THEY may have fought alongside Australians at Gallipoli but Kiwis who decide to call this country home are not deemed worthy of government benefits.
This means that 19-year-old cerebral palsy sufferer Hannah Campbell, who has lived in Australia for five years, has been refused financial assistance to attend day care - even though her father, Dave, has been working as a Toowoomba bus driver and paying Australian taxes.
New Zealanders living here believe this amounts to racial discrimination. This claim has been acknowledged by Queensland's Anti-Discrimination Commission, which has ordered the Queensland government to enter mediation with Ms Campbell and her family. Significantly for the Campbells, the hearing was scheduled for the Anzac Day public holiday.
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The Howard government blocked New Zealanders from receiving social security benefits a decade ago in an attempt to end backdoor immigration of Pacific Islanders and Hong Kong migrants moving to Australia via New Zealand.
Under the Commonwealth Social Security Act, only permanent Australian residents are eligible for welfare including the dole, youth allowance and sickness benefits.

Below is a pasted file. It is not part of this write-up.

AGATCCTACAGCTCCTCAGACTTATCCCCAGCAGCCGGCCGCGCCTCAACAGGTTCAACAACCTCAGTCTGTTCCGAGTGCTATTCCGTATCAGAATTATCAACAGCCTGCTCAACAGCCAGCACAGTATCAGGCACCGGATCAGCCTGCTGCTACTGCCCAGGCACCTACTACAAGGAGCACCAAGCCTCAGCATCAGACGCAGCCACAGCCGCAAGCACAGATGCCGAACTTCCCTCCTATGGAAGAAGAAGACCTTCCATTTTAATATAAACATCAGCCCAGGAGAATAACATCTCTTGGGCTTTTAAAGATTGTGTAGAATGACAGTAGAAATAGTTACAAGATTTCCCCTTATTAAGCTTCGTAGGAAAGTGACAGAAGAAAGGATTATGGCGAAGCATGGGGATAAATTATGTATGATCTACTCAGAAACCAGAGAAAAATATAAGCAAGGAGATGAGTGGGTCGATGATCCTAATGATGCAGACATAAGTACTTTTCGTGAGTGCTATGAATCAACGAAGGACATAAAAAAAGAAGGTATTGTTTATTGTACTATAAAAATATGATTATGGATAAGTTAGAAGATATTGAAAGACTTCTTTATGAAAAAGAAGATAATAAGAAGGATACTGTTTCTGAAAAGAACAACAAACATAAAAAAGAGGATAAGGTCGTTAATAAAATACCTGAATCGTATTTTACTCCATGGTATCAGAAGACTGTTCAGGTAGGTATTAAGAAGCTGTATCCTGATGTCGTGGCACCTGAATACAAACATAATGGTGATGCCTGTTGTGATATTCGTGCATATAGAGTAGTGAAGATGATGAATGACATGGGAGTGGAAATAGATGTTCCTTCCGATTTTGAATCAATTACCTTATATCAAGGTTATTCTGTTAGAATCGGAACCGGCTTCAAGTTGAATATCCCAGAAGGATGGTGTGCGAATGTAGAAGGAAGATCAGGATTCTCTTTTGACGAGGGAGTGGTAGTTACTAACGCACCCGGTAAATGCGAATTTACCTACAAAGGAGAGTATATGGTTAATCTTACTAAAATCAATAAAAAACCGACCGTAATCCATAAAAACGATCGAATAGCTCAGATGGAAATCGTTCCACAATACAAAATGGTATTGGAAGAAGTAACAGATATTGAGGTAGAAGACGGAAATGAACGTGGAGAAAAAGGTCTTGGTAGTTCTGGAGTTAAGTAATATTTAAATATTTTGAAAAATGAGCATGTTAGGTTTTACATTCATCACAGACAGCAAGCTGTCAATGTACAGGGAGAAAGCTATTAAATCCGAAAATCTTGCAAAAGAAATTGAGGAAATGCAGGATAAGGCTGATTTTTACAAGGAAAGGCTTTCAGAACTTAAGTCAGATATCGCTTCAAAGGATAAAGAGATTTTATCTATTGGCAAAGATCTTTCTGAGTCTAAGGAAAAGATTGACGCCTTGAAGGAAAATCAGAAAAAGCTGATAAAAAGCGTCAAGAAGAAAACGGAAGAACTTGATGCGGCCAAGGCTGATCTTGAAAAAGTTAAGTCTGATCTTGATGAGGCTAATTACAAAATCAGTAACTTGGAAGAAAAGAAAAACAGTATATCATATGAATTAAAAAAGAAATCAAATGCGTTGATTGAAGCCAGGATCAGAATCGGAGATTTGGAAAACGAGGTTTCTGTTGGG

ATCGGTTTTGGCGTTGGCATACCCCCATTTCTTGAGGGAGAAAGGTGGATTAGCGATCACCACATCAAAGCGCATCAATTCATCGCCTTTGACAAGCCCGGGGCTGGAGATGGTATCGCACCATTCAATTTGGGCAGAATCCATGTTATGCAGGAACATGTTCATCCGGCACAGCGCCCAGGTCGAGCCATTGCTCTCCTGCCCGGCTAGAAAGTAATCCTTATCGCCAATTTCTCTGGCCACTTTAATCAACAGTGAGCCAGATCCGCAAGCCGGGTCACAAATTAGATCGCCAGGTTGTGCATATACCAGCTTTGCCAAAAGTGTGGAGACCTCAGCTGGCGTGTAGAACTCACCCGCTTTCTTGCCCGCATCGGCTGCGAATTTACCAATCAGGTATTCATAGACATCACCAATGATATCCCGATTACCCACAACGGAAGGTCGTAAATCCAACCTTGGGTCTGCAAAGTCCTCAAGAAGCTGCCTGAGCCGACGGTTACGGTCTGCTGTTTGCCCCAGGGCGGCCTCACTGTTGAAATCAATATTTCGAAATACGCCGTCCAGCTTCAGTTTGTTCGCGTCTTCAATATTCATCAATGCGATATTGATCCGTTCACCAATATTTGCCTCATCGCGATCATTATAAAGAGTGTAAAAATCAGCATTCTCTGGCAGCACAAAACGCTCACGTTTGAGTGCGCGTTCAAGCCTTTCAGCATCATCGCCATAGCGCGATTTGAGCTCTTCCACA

But New Zealanders do not fit the definition of Australian resident, because they do not need a permanent visa to live in Australia under the travel agreement permitting free movement between the countries.
''We're entitled to live here permanently but we have less rights than everyone else,'' Kiwi rights campaigner David Faulkner said.
''You should get social security because you're human being living and working and paying taxes in Australia.''
The anomaly was highlighted by the recent spate of natural disasters. New Zealanders living in Queensland were ruled ineligible for the one-off disaster relief payments, until uproar across the Tasman forced the Australian government to hastily approve ex gratia payments for these victims. ''It was a Band-Aid solution for a systemic problem,'' Mr Faulkner said.
Two hundred thousand New Zealanders have moved to Australia in the past 10 years, and Mr Faulkner says that up to half of them have been denied welfare. Kiwis find it particularly galling, given that Australians who move to New Zealand are eligible for benefits there.
Ms Campbell, who requires 24-hour care, moved to Toowoomba from Rotorua with her parents in March 2006. When her mother, Glenda, applied to Centrelink for the disability support pension, she was told they had to be living in Australia for two years. But when she applied again after that time she was told they did not qualify because they were New Zealanders.
''I was absolutely surprised,'' she said. ''I thought, 'My goodness. We are Anzacs when all's said and done.' I would expect I would have got the services I needed for Hannah.''
It means the Campbells can only afford to send Hannah to day care for two days a week, instead of the five days they would prefer.
''If she [was] able to go five days, it would definitely take the pressure off,'' Mrs Campbell said.
Read more: http://www.brisbanetimes.com.au/queensland/kiwis-stuck-in-oneway-welfare-street-20110423-1dsfm.html#ixzz1L0J41900